Portman in Annihilation. (Photo: Paramount/Skydance)

So it came, firstly, from just observing that, and then from wondering why that would be so universal. It can’t be by coincidence. Is it because we are physically self-destructive, because we’re made of cells that have limited lifespans, and we live in a universe that has a limited lifespan, and we’re near a star that has a limited lifespan? Or is it something more psychological or metaphysical than that?

I’m not going to spoil the ending, but by Annihilation’s conclusion, the film has explained what’s taken place, and yet still maintained a sense of mystery — and that, plus the trippy visuals, made me think of 2001. Did any prior films inspire you? And how do you strike that balance between making sure no one is totally confused, and yet also not spelling everything out?
The answer to the second part of the question is you do that by inferring things more than stating them. You don’t put anything in there that’s random; everything is in there for a reason. And the reason is contained within the film, but it isn’t necessarily stated in a clear way. It’s stated via inference. So, in effect, it ends up being a kind of contract between the viewer and the engagement of the intellect — between the imagination of the viewer and the film itself. Everything is not provided on a plate; far from it. It’s a two-way interaction between the film and the person watching it.

There were a couple of films I thought about, but the one that felt the most obviously relevant was Apocalypse Now, because just in a very base structural way, you have a journey through a landscape — through a countryside — that’s getting progressively surreal, after the film begins in a kind of normality. Annihilation begins with a university professor and a home in the suburbs, and Apocalypse Now begins with a soldier being given a mission, which is what you partially expect soldiers to be given in some respect. Then they progressively move into a more and more hallucinatory and disturbed and subjective space.

The all-female squad prepares to enter the Shimmer in Annihilation. (Photo: Paramount/Skydance)

What was it about Jeff VanderMeer’s novel that compelled you to adapt it? And was there any pushback to keeping the main characters all female?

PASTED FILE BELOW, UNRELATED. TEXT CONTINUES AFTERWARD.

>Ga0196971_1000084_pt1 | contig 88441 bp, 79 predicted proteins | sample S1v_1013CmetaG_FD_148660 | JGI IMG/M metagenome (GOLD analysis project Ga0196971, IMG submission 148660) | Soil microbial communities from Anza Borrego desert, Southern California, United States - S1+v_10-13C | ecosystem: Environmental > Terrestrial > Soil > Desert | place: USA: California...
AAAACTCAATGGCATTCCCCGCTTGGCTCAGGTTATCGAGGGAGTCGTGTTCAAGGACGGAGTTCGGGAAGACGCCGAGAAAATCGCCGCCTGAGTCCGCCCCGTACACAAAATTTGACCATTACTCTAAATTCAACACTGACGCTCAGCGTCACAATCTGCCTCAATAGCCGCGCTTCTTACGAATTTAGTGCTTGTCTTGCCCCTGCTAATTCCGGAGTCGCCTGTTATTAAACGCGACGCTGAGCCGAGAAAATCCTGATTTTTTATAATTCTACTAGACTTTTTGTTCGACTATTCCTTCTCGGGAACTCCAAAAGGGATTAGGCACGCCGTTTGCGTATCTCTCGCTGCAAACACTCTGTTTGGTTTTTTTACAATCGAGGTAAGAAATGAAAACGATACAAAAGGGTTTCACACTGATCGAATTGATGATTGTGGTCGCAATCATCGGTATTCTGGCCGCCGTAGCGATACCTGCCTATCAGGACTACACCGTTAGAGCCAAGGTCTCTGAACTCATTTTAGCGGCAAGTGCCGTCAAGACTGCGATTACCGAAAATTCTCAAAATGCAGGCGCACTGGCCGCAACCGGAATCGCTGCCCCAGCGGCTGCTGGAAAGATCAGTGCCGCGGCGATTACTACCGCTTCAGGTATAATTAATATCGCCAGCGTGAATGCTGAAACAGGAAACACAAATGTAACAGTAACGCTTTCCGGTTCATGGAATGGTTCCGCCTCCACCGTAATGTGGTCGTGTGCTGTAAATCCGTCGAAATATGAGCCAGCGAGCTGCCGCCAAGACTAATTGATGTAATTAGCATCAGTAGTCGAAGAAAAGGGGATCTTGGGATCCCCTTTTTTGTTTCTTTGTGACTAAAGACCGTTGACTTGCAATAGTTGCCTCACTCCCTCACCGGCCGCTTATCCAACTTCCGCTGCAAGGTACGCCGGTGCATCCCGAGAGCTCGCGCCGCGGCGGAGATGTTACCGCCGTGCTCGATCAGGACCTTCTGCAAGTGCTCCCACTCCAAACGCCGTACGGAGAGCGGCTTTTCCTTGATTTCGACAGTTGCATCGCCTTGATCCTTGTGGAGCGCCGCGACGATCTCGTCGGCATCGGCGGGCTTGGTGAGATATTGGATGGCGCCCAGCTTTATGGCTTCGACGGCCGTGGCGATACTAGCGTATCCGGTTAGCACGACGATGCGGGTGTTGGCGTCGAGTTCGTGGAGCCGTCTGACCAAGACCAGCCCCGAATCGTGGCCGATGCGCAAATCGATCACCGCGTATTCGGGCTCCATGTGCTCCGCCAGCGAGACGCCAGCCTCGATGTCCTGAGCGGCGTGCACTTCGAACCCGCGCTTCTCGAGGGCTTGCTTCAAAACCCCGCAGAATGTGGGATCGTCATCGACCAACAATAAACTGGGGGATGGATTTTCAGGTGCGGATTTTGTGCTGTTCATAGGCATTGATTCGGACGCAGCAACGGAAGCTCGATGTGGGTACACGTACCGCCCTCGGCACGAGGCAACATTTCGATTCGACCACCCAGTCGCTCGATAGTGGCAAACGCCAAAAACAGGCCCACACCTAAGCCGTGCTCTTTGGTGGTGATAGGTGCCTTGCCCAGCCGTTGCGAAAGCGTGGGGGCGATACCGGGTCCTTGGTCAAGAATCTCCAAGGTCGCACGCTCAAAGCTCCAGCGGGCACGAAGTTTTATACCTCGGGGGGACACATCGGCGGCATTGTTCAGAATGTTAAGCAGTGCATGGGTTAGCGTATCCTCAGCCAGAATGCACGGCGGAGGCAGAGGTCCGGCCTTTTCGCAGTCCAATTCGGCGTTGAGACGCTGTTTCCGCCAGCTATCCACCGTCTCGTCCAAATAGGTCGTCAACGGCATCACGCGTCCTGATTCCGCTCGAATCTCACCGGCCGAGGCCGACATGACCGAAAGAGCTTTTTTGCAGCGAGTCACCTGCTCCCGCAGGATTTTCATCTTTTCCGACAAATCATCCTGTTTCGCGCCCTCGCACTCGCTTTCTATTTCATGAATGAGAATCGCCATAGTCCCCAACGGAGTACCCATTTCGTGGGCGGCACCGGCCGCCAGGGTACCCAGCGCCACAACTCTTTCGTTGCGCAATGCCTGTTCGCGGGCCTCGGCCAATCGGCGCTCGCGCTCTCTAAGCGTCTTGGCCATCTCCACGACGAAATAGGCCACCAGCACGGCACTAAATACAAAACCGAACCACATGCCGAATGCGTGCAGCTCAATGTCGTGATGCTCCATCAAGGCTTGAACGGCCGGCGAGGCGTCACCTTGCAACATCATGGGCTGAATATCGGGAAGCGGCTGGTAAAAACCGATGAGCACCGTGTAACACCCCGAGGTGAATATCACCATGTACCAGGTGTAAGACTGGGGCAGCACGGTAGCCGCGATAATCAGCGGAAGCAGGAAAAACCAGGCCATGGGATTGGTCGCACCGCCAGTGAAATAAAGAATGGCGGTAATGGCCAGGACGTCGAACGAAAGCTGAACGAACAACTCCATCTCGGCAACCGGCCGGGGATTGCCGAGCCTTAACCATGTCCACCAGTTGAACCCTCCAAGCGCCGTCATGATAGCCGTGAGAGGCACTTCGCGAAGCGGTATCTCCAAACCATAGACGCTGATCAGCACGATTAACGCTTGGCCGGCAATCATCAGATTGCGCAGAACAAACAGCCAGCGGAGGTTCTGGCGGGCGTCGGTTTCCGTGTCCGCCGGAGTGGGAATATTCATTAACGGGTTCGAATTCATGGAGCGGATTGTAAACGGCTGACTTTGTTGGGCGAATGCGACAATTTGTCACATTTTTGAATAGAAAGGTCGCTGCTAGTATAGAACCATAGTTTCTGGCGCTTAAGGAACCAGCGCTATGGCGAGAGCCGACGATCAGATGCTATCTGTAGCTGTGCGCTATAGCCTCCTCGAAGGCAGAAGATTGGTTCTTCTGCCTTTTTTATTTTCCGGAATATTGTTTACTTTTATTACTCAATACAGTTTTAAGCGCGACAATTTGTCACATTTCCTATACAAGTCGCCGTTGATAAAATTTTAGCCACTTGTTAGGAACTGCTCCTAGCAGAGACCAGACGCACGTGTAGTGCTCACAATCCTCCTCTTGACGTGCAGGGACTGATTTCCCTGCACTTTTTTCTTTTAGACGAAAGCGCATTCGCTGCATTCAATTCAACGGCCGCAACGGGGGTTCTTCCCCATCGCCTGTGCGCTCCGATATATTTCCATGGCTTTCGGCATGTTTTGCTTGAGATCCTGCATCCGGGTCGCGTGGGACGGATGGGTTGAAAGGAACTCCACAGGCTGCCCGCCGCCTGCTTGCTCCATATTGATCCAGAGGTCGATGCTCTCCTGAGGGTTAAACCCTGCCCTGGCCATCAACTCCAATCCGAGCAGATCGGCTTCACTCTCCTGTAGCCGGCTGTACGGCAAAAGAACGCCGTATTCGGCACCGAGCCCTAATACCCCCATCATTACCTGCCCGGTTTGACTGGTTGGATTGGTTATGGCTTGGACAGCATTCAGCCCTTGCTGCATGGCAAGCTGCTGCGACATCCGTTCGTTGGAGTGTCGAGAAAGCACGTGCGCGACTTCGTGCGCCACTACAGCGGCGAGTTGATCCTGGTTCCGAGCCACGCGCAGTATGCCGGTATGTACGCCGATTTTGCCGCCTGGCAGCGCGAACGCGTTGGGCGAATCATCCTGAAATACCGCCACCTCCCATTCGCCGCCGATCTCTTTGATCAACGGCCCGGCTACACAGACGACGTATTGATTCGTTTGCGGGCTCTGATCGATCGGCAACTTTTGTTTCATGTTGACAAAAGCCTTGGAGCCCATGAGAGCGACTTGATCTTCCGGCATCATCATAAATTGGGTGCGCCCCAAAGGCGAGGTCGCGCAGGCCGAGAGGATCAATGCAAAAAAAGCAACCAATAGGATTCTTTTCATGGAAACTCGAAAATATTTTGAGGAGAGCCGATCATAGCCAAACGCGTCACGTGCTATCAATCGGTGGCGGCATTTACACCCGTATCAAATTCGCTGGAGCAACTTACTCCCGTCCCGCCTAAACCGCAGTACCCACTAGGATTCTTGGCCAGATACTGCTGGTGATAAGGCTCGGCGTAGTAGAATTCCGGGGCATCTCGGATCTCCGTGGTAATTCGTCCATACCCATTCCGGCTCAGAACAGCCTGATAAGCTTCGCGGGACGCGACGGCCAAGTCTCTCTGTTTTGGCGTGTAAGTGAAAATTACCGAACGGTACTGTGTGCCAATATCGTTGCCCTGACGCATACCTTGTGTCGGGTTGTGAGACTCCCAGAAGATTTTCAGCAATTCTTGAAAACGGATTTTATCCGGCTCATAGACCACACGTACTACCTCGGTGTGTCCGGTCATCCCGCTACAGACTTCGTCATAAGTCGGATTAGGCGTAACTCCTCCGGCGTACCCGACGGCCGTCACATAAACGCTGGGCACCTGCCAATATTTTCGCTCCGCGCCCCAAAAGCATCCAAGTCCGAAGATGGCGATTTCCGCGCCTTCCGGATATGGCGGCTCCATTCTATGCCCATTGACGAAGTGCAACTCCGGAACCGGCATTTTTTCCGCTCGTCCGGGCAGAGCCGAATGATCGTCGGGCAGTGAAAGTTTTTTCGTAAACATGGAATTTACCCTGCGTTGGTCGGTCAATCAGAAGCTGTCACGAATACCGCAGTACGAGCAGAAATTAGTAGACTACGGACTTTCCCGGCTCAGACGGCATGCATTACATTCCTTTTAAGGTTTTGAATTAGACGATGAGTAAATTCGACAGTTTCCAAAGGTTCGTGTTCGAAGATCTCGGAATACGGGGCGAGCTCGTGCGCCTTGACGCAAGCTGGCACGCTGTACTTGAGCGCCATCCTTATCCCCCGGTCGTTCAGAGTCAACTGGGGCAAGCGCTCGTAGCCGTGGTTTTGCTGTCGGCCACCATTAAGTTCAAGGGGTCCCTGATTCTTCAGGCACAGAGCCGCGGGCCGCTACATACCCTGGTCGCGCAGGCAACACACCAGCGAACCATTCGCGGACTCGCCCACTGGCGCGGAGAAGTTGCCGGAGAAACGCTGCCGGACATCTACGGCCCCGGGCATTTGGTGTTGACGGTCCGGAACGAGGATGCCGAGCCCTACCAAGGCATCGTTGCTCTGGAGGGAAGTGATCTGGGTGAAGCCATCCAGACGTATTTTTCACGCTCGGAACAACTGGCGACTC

There was definitely no pushback on that at all. If there was, nobody ever mentioned it to me. The process of adapting it was, I was in post-production on Ex Machina, and Scott Rudin, who was one of the producers on that film, sent me the book and said you should take a look at this. Obviously, I know that when somebody does that, there’s an agenda — like, are you interested in making it? So while I was reading it, I was having concurrent thoughts. One of them was I was just struck by the originality of the book, which is very unusual in stories, because most stories are retellings of other stories that we repeat to each other in an almost ritualistic sort of way. And this felt completely other from that. So that was very striking. The other thing was it had this extremely powerful, very strange atmosphere that in some respects was dreamlike in a literal way. Reading it was like having a dream, and I was very struck by that.

Then you ask yourself, “What is the thing I’m adapting? What are the significant aspects of the adaptation?” Previously, on a film like Dredd, the thing you are most fundamentally adapting is the character of Dredd himself; you can change all sorts of stuff around that, but if you change the character of Dredd, then you’ve broken something fundamental. In Jeff’s book, I felt that what I was adapting was the atmosphere. It was the sensation of reading it. That’s what I was shooting for.

This is your second straight directorial effort. Did the urge to direct come from a desire to control your stories from start to finish, rather than trusting others to fulfill the vision you’d realized on the page?
It’s more complicated than that, in truth. It’s more to do with a dislike of the pyramid structure in filmmaking. I don’t really like pyramid structures anywhere, but I happen to work in film, so it was film where I disliked the pyramid structure. In a weird way, it was to do with dismantling that, and creating something which is not a pyramid but is more like a mountain range — and each of the mountains in the mountain range are these autonomous groups. It could be the camera department, or the production design department, or individual members of the cast, or me, or a producer, or whoever it happened to be. It was just to do with getting rid of that really boring, top-down setup that I felt often just interfered, and shooting for something that was more like anarchy — not in the chaotic sense of anarchy, but in the collective working-together-to-a-common-goal anarchy.

Alex Garland accepts a Directors Guild award for Outstanding Directorial Achievement of a First-Time Feature Film Director, for Ex Machina, Feb. 2016. (Photo: Alberto E. Rodriguez/Getty Images for DGA)

Paramount is releasing Annihilation in the U.S. but having it premiere on Netflix internationally. What’s your take on that approach, and would you consider working with a streaming service like Netflix or Amazon in the future?
In a way, the differentiation for me would not be about streaming versus theatrical — it would be big screen versus small screen. I’ve got no issue with small screen; I like small screen a lot. In fact, the next thing I’m trying to do is an eight-part TV show for FX. So I’ve got no issue with that whatsoever. It’s more just what the intention is when you start doing it. A lot of the work in Annihilation was specifically designed for the big screen: the way it was shot, the production design, the visual effects, the sound design — all of those things were designed for theaters. If you were doing it for a small screen, you’d do some of it differently. So my real feeling was just that this was not the medium we were shooting for.

But past that, how many of my favorite films have I never seen on a big screen? A lot of them. So it’s a conflicting set of feelings. What I don’t want to do is say anything that would resemble setting one medium off against the other. I think they’re truly equally valid, and like I said, the next thing I’m going to try to do is on the small screen.